Tuesday, January 20, 2009

2008 Global Temperature Ties As Eighth Warmest On Record

An article on ScienceDaily entitled "2008 Global Temperature Ties As Eighth Warmest On Record" reports that "The year 2008 tied with 2001 as the eighth warmest year on record for the Earth, based on the combined average of worldwide land and ocean surface temperatures." The article was based on the Climate of 2008 Annual Report from the National Climatic Data Center (NCDC) of the National Oceanic and Atmospheric Administration (NOAA).

The real bottom line is that we are not setting global temperature records one right after the other. 2005 was a near-term peak, but the three years since have been slightly cooler. The decline from the peak can be seen on this chart. Even the average temperature of land in the northern hemisphere, where the "warming" is supposedly the most pronounced, is only the 5th highest on record. The ocean in the southern hemisphere is the 10th highest on record.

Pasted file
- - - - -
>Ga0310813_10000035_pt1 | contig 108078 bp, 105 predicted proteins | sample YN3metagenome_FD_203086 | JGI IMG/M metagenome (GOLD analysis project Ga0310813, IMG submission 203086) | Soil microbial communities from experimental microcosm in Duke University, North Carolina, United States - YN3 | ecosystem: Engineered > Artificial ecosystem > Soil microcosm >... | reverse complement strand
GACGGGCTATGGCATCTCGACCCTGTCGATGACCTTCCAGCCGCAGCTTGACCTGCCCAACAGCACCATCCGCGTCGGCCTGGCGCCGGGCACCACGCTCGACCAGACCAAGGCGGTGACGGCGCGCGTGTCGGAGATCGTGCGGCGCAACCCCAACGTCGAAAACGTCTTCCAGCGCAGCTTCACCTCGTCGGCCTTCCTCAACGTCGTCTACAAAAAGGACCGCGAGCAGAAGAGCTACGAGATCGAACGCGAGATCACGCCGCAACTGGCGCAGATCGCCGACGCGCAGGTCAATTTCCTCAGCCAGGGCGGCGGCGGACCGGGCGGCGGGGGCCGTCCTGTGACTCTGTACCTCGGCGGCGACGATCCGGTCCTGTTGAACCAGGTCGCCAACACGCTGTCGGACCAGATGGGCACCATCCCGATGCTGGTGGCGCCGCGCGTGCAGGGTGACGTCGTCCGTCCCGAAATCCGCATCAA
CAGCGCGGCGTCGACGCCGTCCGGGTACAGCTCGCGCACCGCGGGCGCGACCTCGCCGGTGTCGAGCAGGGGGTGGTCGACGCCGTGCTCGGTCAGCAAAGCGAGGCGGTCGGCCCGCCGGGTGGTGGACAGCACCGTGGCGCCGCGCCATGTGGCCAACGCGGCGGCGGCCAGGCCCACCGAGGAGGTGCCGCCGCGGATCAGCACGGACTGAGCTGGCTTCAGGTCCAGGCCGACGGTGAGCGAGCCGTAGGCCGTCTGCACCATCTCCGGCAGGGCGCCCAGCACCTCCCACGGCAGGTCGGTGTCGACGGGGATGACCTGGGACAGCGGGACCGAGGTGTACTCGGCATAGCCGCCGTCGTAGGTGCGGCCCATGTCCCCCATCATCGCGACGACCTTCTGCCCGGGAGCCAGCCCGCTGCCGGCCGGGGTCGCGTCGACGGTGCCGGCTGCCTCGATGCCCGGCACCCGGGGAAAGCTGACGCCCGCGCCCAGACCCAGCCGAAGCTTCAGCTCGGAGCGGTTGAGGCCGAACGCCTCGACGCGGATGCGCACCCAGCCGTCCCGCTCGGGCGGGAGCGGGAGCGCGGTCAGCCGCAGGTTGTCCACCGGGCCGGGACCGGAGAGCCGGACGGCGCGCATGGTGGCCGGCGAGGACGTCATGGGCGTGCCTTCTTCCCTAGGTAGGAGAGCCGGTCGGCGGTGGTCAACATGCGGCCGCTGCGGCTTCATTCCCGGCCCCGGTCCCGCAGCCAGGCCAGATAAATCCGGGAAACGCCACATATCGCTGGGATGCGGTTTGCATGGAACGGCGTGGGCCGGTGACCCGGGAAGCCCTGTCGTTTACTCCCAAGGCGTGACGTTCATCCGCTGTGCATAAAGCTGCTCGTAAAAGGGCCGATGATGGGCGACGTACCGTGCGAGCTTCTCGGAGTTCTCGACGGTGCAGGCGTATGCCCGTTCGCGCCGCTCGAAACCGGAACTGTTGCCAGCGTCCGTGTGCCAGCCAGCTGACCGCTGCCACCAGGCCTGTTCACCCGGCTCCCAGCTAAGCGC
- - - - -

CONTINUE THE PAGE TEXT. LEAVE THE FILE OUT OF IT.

There is also an anomaly with surface vs. the middle troposphere (2-6 miles) temperatures, with the mid-troposphere showing a marked decline from a 2002 peak and with 2008 actually being lower than the 20th century average.

Also, 2008 was not a new record-low year for Northern Hemisphere sea ice extent. And in fact, Southern Hemisphere sea ice extent actually set record for the largest extent in a number of months.

None of this either proves or disproves any theses about global warming, and simply serves to emphasize that the data is highly variable and the actual long-term trend is rather unclear.

-- Jack Krupansky

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